The dream Alexis Wineman barely dared to dream has become a reality.
Tomorrow night, the 18-year-old Miss Montana will become the first woman with autism to ever compete in the Miss America pageant.
"I never liked pageants," she tells E! News. "I thought I was lower, didn't compare to them, that I shouldn't be dreaming about stuff like that. It couldn't become a reality. Now, here I am at Miss America talking to E! News."
Wineman was diagnosed with pervasive developmental disorder and borderline Asperger's syndrome at the age of 11.
She says she isn't making a big deal out of being the first Miss America hopeful with autism—because she has tried to never let the diagnosis define her.
"I define me," she says. "People are seeing Alexis Wineman, not a girl with autism onstage."
And, no matter what happens tomorrow, Wineman isn't the type to give up on anything.
"I thought I'd be held back [in high school]," she says. "I did graduate and got accepted into college. I was bouncing off the walls! I started to look back at all of the things I accomplished—I did a lot I never thought I would do."
It was when she was looking for scholarship opportunities that her mom suggested she try the Miss Montana route. "She thought I'd never go for it," Wineman recalls, "and the next day I was going to go for it."
"I feel like I was given my autism for a reason, that God gave it to me for a reason," she says, "to show people that a girl with a few differences is Miss America material...I grew up not knowing that."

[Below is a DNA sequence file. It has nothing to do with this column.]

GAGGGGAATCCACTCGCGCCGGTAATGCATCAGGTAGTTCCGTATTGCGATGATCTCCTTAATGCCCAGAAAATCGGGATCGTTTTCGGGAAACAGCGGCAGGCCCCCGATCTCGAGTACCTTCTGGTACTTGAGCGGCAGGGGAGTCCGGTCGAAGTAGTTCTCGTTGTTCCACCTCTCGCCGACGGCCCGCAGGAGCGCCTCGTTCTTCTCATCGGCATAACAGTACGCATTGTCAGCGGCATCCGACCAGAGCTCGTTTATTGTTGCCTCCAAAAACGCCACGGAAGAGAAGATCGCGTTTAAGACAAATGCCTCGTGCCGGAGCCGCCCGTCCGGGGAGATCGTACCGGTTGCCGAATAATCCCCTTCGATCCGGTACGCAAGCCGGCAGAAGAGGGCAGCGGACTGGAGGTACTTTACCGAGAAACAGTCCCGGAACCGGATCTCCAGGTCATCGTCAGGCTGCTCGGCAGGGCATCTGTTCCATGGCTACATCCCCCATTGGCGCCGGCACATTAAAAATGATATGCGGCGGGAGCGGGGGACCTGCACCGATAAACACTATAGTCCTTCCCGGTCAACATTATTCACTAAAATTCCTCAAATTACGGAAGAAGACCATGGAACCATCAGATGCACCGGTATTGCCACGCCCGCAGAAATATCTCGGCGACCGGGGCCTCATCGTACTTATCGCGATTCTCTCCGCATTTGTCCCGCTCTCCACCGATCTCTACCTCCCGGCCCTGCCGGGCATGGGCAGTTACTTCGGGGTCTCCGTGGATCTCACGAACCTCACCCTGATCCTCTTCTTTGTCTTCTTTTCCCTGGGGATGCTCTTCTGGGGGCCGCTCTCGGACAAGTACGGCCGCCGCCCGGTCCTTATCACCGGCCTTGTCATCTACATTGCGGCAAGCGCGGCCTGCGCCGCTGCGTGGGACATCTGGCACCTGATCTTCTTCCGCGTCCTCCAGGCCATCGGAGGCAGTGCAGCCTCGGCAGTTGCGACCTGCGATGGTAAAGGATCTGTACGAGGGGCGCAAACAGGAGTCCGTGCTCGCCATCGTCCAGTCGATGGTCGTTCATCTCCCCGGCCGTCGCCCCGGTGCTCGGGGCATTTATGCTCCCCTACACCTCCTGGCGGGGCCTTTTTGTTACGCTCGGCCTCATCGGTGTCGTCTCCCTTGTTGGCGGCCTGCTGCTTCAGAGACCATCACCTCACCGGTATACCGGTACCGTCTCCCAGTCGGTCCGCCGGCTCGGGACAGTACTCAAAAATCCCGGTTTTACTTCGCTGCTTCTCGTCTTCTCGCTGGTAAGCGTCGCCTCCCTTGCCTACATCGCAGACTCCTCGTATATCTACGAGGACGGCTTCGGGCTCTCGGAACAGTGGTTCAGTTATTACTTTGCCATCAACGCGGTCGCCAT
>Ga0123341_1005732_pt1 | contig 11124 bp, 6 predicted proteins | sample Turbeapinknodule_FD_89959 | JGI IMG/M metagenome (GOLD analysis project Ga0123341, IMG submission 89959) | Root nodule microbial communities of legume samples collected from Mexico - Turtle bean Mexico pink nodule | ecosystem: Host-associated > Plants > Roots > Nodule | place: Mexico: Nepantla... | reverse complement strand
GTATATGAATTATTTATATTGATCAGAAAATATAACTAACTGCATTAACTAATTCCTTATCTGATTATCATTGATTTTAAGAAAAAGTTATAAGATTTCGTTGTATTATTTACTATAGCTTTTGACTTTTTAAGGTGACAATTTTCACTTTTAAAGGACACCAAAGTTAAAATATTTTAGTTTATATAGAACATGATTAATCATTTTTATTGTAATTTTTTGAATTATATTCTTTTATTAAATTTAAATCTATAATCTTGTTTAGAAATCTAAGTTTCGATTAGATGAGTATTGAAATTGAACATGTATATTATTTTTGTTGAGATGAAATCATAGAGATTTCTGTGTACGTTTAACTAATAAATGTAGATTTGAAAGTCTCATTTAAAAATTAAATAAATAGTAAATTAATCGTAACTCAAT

She calls the other girls "amazing" and says that many of them have come up to her to compliment what she's doing.
"Miss Alabama's platform, for example, is Autism Service Dogs [of America], and we've become the best of friends," Wineman reveals. "A lot of girls come up to me and tell me I am doing great, and other girls pass me off as another one of the girls. Either way—these girls are sweet, never offensive, never picked on me and treated me like a baby sister."
Of course, it never hurts to have a sense of humor.
Wineman happens to be blazing a trail in more ways than one tomorrow—in addition to being the youngest contestant out there this year, she'll be the only one of the 52 contestants to offer up a stand-up comedy routine (about women's body-image issues, no less!) as her talent.
Contestants often "try to stay away from acting or monologues," Wineman dishes. "I love to make people laugh and I think judges will be able to see the audience loving it as much as I am."